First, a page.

Woman spinning / a relief from Susa / 8th-7th century BCE

The production of textiles has always been complex. Fibers, gathered from plants or animals, should be cleaned, combed and sorted. Only then, the fibers could be twisted and drawn out under tension- that is spun- into the long, strong, flexible thread needed for textiles. Weaving was done on a loom.

In a relief fragment from Susa, known as "The spinner", a woman is shown spinning yarn with a large spindle. This figure is one of the rare images of a woman in her personal domestic environment in the ancient orient. She is wearing an impressive hairstyle while her hands are full of bracelets. Her garment is a sleeveless tunic with patterned border.
spinner, susa, ancient susa, woman spinnning,
Fragment of a relief known as "The spinner". Bitumen mastic (9.2 x 13cm), Neo-Elamite period (8th century B.C.–middle of the 6th century B.C.). Found in Susa (present day Shush, Iran). image source: Wikimedia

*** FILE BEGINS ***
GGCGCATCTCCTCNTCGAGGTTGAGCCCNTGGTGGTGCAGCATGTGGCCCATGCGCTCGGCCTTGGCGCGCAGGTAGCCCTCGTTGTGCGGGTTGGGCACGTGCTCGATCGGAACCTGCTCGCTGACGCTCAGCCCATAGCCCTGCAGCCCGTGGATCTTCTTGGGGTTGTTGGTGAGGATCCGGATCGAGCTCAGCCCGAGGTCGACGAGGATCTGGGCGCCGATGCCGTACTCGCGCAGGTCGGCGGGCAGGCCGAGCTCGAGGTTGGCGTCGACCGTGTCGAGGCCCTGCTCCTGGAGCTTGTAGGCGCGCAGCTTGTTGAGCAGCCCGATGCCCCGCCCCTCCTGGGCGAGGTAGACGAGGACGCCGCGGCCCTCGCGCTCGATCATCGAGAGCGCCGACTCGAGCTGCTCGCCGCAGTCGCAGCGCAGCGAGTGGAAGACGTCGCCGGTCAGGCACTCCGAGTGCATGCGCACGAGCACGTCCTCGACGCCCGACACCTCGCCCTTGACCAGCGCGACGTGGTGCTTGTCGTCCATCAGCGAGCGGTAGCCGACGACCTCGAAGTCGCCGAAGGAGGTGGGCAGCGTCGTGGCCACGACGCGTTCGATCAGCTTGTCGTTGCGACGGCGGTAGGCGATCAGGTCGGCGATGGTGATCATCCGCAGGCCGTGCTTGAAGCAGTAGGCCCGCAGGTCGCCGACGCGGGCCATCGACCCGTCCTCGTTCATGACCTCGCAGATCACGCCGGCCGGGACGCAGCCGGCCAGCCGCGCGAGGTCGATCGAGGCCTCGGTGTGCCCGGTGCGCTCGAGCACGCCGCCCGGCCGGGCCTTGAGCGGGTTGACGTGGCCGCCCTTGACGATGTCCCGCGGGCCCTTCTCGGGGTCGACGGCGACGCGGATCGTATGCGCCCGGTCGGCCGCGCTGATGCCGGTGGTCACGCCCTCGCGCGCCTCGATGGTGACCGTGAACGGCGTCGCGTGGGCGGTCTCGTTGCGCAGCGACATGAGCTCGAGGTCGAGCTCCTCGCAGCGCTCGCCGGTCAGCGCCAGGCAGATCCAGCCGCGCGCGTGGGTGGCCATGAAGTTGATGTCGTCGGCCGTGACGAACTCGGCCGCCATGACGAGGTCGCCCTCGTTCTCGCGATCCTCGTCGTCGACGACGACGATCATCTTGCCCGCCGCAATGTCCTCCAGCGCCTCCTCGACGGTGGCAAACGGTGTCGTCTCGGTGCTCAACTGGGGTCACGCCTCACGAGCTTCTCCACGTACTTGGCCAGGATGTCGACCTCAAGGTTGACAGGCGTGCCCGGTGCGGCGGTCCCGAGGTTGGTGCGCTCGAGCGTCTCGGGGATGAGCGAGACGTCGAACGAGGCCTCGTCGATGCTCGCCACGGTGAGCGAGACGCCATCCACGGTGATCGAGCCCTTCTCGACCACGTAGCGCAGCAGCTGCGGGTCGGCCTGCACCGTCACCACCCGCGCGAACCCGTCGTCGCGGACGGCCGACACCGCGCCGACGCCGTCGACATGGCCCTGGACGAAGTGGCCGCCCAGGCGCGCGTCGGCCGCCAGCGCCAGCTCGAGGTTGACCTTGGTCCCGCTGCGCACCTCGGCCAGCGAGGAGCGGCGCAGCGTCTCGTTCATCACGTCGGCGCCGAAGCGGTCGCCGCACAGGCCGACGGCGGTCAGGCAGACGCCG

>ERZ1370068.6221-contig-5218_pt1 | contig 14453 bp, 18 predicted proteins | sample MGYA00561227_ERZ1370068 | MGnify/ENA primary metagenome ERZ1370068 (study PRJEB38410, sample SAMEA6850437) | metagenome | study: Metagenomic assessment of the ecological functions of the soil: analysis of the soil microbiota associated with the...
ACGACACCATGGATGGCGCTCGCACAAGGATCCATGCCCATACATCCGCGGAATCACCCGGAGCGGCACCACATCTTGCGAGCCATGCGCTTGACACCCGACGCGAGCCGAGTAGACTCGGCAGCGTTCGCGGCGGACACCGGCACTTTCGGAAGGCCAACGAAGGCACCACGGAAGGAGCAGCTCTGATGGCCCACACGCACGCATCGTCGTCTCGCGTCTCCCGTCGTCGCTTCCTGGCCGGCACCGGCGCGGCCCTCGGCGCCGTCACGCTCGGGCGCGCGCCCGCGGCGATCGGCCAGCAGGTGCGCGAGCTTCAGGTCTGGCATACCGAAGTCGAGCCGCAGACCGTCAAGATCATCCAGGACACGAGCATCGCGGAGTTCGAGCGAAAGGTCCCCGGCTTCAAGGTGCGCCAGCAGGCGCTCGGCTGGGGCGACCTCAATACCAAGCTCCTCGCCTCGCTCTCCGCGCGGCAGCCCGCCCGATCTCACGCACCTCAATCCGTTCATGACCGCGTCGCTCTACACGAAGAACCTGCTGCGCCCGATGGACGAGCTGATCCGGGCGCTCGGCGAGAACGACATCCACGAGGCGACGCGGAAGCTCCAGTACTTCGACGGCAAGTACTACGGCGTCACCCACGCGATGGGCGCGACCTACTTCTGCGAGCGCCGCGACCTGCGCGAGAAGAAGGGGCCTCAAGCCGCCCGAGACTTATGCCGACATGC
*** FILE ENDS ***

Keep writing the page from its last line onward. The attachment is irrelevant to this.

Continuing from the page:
The woman sits on a hand carved wooden stool, in a rather informal manner, barefoot with one leg folded under her body. In front of the woman stands a pedestal table with a fish and six round objects (probably fruit). A servant with large, round curls stands just behind the woman and cools her with a fan.

No skein is visible, perhaps because the scene may not represent the act of spinning so much as the spinner's satisfied presentation of her work to an important figure who stands on the other side of the table. This figure is now completely lost.

The furniture is lion footed. In the ancient orient only gods and sovereigns received such furnising since ordinary people ate and slept on the floor. Therefore, the scene probably takes places in the divine world or in the palace at Susa, at the court of a Neo-Elamite sovereign.

  • Marilyn Stokstad & Michael W. Cothren.,  2010. Art History, Volume 1 (4th Edition). 4 Edition. Pearson.
  • The Spinner, Louvre Museum / department of Near East antiquities. 


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